Tomorrow will mark the end of my first month of shoulder rehab. When I visited the doc yesterday, I hoped he would allow me to perform shoulder exercises at home, without the need to visit the rehab center again. He told me the best recovery I could expect is about eighty-five percent usage of my shoulder, but not without the help of a professional physical therapist.
I figure I knew that on my own. It’s just the rehab with my MCS is a rough ride. The morning neti pot and the antihistamines I gobble down do get me though the hour of exercises, but when I get home and change to shower—only after the coughing diminishes–my clothes and my skin are coated with the fabric softeners that have been absorbed by the exercise cushions.
But it was only once that I did not make it through a session. About a week ago, some scent affected me within seconds after I entered the facility. It cut deep into me as I signed in. I cleared my throat, took a sip of water and entered the exercise area with the intent of not giving in. I downed yet another antihistamine. But my attempt to follow my routine failed within minutes. My throat-clearing turned into coughing and then upgraded to gagging when my throat flooded with mucus. As I headed for the door, light-headed, a visiting gentleman who didn’t know what was happening tried to help me. I waved him off and got out of there. (I’ll explain later in this email how meeting this gentleman a few days afterwards may have helped his wife recognize her possible MCS.)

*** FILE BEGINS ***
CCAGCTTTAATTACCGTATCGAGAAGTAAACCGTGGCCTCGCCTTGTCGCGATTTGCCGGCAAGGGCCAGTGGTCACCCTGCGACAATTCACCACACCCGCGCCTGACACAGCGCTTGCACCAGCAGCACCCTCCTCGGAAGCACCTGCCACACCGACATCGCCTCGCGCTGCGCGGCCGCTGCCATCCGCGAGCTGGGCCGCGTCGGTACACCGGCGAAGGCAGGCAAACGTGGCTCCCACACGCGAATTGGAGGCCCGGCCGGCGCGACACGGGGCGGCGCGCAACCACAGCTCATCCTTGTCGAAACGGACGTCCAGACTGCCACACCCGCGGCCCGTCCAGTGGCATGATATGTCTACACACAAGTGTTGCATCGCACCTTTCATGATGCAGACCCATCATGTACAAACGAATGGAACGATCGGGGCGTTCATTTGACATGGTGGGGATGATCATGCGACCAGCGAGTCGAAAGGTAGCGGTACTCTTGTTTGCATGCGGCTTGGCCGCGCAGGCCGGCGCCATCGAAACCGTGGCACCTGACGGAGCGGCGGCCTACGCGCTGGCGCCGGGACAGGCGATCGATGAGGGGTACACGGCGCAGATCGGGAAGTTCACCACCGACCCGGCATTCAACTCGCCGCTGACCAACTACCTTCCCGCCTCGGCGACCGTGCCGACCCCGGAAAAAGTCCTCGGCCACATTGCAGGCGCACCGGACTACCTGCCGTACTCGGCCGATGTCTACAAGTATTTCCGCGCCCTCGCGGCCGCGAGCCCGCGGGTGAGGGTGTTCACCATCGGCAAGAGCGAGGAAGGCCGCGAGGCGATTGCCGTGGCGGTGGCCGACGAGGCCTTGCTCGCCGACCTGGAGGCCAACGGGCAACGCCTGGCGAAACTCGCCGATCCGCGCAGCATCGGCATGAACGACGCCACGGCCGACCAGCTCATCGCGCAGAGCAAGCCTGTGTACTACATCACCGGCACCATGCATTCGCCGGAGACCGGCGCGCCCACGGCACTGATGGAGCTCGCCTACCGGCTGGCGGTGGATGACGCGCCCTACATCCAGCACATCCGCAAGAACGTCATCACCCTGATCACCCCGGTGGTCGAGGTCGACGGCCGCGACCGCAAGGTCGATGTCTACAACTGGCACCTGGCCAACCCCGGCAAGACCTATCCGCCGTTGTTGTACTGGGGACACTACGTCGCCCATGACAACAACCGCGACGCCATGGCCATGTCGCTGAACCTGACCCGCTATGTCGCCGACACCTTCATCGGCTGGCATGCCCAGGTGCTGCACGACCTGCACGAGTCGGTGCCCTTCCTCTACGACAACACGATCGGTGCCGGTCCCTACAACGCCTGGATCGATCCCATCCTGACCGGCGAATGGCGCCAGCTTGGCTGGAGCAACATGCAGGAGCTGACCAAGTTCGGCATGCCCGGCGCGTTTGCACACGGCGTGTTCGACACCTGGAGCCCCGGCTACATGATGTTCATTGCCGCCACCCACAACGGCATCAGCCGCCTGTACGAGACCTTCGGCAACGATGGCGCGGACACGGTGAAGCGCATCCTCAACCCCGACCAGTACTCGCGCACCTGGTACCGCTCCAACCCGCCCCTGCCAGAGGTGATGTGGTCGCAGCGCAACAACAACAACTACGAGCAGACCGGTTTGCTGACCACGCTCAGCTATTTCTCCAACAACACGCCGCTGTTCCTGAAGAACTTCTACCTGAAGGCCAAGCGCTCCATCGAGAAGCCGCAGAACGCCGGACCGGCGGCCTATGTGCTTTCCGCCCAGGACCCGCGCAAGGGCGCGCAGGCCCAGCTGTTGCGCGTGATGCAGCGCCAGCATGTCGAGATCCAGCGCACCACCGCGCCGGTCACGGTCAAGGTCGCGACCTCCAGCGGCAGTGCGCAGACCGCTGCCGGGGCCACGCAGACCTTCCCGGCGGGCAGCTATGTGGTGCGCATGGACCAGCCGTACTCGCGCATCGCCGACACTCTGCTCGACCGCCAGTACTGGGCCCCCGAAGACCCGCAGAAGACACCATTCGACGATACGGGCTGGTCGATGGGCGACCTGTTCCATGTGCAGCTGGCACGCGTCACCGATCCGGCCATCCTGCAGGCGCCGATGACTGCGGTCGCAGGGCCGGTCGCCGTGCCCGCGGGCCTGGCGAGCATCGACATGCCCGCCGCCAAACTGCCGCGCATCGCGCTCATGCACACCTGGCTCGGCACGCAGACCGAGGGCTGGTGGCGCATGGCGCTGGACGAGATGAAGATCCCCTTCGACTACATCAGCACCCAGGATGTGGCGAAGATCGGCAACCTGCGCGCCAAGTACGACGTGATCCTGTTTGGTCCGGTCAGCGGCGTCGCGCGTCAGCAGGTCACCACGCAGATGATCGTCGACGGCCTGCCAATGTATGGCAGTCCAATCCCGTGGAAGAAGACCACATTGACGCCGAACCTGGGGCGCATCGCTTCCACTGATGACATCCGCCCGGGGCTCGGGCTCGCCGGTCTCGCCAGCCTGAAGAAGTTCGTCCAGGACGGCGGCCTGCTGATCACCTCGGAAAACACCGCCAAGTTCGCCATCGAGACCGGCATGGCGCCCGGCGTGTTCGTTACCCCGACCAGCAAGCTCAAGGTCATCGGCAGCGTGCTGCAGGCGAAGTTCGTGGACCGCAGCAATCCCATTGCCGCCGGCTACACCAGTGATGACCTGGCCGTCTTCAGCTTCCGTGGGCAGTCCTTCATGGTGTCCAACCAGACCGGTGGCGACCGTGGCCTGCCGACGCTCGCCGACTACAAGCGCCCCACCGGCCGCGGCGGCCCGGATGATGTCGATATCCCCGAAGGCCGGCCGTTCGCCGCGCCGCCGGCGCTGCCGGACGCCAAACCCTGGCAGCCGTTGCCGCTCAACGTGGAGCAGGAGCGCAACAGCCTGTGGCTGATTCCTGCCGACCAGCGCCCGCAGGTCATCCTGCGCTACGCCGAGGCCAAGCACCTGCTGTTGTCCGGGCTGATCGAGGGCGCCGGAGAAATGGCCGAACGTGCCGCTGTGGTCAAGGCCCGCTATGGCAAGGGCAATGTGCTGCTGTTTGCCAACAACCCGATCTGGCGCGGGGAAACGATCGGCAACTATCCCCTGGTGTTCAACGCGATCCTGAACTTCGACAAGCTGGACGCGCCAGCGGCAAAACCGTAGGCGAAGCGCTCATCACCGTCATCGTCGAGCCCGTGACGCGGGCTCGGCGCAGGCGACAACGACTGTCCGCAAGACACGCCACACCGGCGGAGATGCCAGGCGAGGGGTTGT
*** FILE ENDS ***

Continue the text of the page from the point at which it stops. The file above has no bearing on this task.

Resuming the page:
As I mentioned when I first told you about my hospital stay because of falling headfirst down my basement stairs, my MCS did not show itself while I was in the ICU. It affected me only after I was in the hospital’s general population. The uncontrollable coughing because of fragrances was hurting my seven fractured ribs, so the docs, who wanted to keep me hospitalized a bit longer, met with me and agreed to release me because all that could be done was to hold pillows against my ribs. And it did help my cause when I explained that my wife was still a licensed RN.
I left the hospital determined to follow all doctor instructions and nursing orders. I faithfully took my meds and used the incentive spirometer—slow deep breaths ten times an hour. My MCS affected my recovery at home in a passive way at first. With seven fractured ribs an inclined position was best for me. But we had no recliner. Nor did we have a “husband pillow.” As you know, purchasing either was not an option because of the inevitable off-gassing of chemicals in new furniture frames, cushions, etc.